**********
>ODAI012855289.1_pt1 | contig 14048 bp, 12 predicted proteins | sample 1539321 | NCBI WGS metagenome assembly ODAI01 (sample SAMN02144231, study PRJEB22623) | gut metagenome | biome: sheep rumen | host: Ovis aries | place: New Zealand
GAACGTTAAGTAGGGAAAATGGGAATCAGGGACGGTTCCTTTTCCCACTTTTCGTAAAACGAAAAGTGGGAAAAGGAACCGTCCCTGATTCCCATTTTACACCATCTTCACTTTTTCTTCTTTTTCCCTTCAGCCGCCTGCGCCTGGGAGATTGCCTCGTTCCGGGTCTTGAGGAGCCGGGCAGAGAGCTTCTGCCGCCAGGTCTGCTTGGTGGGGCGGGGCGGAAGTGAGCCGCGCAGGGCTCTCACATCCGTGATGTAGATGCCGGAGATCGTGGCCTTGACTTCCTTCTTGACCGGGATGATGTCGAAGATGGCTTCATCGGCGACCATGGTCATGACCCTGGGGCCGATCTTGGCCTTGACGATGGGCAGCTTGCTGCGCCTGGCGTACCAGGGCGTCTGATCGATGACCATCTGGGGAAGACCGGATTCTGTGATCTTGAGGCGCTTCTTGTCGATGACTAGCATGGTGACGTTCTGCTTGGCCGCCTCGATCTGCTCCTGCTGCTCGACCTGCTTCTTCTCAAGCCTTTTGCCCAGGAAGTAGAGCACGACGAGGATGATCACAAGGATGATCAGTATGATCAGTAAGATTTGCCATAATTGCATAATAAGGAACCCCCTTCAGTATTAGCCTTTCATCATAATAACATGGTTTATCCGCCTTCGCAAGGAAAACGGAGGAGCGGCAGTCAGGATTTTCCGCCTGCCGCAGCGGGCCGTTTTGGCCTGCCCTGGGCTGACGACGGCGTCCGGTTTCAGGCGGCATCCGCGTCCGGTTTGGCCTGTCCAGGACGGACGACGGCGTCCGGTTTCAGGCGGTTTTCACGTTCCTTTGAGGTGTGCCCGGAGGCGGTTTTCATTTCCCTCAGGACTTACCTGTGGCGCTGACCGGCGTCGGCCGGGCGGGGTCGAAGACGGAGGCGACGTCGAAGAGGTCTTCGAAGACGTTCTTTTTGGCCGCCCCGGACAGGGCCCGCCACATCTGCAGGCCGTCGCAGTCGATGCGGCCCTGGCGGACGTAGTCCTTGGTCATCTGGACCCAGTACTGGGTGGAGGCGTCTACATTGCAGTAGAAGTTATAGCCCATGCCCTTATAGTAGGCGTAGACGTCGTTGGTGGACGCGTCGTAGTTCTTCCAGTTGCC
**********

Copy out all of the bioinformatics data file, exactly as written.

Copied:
>ODAI012855289.1_pt1 | contig 14048 bp, 12 predicted proteins | sample 1539321 | NCBI WGS metagenome assembly ODAI01 (sample SAMN02144231, study PRJEB22623) | gut metagenome | biome: sheep rumen | host: Ovis aries | place: New Zealand
GAACGTTAAGTAGGGAAAATGGGAATCAGGGACGGTTCCTTTTCCCACTTTTCGTAAAACGAAAAGTGGGAAAAGGAACCGTCCCTGATTCCCATTTTACACCATCTTCACTTTTTCTTCTTTTTCCCTTCAGCCGCCTGCGCCTGGGAGATTGCCTCGTTCCGGGTCTTGAGGAGCCGGGCAGAGAGCTTCTGCCGCCAGGTCTGCTTGGTGGGGCGGGGCGGAAGTGAGCCGCGCAGGGCTCTCACATCCGTGATGTAGATGCCGGAGATCGTGGCCTTGACTTCCTTCTTGACCGGGATGATGTCGAAGATGGCTTCATCGGCGACCATGGTCATGACCCTGGGGCCGATCTTGGCCTTGACGATGGGCAGCTTGCTGCGCCTGGCGTACCAGGGCGTCTGATCGATGACCATCTGGGGAAGACCGGATTCTGTGATCTTGAGGCGCTTCTTGTCGATGACTAGCATGGTGACGTTCTGCTTGGCCGCCTCGATCTGCTCCTGCTGCTCGACCTGCTTCTTCTCAAGCCTTTTGCCCAGGAAGTAGAGCACGACGAGGATGATCACAAGGATGATCAGTATGATCAGTAAGATTTGCCATAATTGCATAATAAGGAACCCCCTTCAGTATTAGCCTTTCATCATAATAACATGGTTTATCCGCCTTCGCAAGGAAAACGGAGGAGCGGCAGTCAGGATTTTCCGCCTGCCGCAGCGGGCCGTTTTGGCCTGCCCTGGGCTGACGACGGCGTCCGGTTTCAGGCGGCATCCGCGTCCGGTTTGGCCTGTCCAGGACGGACGACGGCGTCCGGTTTCAGGCGGTTTTCACGTTCCTTTGAGGTGTGCCCGGAGGCGGTTTTCATTTCCCTCAGGACTTACCTGTGGCGCTGACCGGCGTCGGCCGGGCGGGGTCGAAGACGGAGGCGACGTCGAAGAGGTCTTCGAAGACGTTCTTTTTGGCCGCCCCGGACAGGGCCCGCCACATCTGCAGGCCGTCGCAGTCGATGCGGCCCTGGCGGACGTAGTCCTTGGTCATCTGGACCCAGTACTGGGTGGAGGCGTCTACATTGCAGTAGAAGTTATAGCCCATGCCCTTATAGTAGGCGTAGACGTCGTTGGTGGACGCGTCGTAGTTCTTCCAGTTGCC